Takotsubo cardiomyopathy - atypical location
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At the time the case was submitted for publication Yune Kwong had no recorded disclosures.View Yune Kwong's current disclosures
Suspicion of a ventricular aneurysm and contained rupture on transthoracic echocardiography.
No evidence of ventricular rupture, but the cine images show the mid anterior wall to be dyskinetic, bulging outwards on systole. On STIR, the affected myocardial segment is hyperintense consistent with edema. No thrombus on early gadolinium images, and no myocardial hyperenhancement on late gadolinium images. Small pericardial effusion present. The calculated left ventricular ejection fraction was in the low-normal range (not shown).
Repeat transthoracic echocardiography 4 weeks later showed resolution of the dyskinetic anterior wall and pericardial effusion, with improvement in ejection fraction. The appearances, combined with a spontaneous delayed resolution, are consistent with Takotsubo (stress-induced) cardiomyopathy. The location is atypical as the apical segments are usually involved in this condition. However, three other distinct patterns are recognized namely biventricular, mid-ventricular (as in this case), and basal.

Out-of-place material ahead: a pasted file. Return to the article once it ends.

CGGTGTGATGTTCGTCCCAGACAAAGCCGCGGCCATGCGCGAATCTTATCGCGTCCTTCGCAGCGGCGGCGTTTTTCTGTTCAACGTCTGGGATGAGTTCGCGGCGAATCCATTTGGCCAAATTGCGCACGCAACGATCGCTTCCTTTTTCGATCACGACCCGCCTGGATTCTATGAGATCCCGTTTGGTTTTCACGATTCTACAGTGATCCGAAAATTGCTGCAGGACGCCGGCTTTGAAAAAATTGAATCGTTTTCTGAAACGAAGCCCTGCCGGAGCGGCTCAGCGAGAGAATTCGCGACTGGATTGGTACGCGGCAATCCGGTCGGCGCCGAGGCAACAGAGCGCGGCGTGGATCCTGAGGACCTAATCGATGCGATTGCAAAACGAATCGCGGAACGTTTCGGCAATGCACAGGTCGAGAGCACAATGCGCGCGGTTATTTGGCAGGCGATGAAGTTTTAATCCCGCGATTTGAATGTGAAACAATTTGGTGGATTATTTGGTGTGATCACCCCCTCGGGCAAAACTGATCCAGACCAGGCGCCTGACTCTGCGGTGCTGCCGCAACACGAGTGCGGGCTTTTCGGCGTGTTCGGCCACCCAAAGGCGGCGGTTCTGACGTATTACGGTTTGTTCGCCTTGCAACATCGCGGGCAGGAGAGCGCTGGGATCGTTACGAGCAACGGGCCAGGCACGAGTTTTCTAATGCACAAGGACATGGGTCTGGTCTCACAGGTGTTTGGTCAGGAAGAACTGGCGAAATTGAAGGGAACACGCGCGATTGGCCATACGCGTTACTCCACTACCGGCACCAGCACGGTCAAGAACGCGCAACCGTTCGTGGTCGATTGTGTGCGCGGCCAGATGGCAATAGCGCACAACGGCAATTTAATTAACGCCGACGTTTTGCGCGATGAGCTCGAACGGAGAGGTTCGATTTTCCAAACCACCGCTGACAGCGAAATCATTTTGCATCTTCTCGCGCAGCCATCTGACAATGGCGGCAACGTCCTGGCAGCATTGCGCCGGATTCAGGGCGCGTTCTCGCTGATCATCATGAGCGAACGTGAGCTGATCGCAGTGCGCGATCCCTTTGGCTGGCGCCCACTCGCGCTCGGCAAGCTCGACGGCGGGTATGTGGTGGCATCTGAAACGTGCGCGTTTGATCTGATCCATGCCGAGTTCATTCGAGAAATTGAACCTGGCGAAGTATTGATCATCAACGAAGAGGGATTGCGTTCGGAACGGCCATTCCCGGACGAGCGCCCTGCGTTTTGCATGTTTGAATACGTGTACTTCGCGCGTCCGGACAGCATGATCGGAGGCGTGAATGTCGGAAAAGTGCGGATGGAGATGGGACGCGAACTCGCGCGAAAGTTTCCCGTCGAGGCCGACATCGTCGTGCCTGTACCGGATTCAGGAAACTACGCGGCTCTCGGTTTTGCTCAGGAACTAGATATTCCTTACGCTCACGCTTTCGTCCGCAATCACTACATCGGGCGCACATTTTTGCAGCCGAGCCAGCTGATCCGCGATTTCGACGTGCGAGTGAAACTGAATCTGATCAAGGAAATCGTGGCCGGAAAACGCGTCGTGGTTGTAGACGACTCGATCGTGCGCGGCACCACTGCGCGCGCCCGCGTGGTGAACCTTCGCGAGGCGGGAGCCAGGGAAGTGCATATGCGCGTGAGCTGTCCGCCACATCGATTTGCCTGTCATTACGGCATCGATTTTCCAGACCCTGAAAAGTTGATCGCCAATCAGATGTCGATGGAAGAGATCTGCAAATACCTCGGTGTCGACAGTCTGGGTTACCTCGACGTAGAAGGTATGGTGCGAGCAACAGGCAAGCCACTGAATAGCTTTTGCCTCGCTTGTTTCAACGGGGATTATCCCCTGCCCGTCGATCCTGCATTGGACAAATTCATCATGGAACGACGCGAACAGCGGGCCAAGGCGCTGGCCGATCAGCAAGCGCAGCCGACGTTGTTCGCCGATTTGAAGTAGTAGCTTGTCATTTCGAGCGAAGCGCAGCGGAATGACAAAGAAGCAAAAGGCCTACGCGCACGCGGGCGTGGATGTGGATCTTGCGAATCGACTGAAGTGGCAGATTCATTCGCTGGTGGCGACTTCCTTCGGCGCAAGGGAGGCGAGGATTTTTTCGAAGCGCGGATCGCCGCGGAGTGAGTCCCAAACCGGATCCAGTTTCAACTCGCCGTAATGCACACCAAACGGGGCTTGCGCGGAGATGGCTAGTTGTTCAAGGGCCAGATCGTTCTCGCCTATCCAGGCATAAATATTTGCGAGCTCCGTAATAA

The majority of patients with Takotsubo cardiomyopathy are post-menopausal women, and a stressful trigger can be identified in about 70%. On MRI, myocardial edema and a lack of ischemia or fibrosis (as evidenced by lack of enhancement at late gadolinium imaging) are expected findings.